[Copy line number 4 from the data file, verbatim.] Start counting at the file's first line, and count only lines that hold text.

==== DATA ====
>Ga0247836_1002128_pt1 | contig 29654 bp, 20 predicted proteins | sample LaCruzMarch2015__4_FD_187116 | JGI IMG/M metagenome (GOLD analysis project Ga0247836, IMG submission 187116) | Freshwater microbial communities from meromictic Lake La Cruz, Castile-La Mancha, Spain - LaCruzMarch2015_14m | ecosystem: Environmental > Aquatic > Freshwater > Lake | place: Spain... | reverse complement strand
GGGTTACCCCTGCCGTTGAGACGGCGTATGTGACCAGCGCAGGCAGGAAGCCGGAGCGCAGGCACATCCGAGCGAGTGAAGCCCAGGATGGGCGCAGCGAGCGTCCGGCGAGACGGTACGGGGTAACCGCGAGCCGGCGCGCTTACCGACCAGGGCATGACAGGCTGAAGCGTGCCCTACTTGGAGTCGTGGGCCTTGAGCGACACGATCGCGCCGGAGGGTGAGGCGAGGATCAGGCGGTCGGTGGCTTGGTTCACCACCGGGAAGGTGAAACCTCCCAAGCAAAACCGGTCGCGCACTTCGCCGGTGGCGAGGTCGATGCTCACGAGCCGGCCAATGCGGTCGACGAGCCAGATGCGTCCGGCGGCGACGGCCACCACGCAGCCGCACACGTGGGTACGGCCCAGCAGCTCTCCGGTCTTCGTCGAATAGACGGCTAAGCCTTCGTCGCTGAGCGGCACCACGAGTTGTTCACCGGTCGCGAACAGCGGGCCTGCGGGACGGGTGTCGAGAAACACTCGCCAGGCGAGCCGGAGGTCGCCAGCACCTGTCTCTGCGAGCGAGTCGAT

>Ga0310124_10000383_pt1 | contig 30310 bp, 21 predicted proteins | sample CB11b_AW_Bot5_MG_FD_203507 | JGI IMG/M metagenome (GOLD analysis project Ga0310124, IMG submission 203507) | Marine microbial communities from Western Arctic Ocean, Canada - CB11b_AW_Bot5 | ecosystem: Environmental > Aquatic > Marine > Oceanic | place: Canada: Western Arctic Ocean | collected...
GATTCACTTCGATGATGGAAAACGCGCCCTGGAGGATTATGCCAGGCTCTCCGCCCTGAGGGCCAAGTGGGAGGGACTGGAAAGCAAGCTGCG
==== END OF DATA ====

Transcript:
GATTCACTTCGATGATGGAAAACGCGCCCTGGAGGATTATGCCAGGCTCTCCGCCCTGAGGGCCAAGTGGGAGGGACTGGAAAGCAAGCTGCG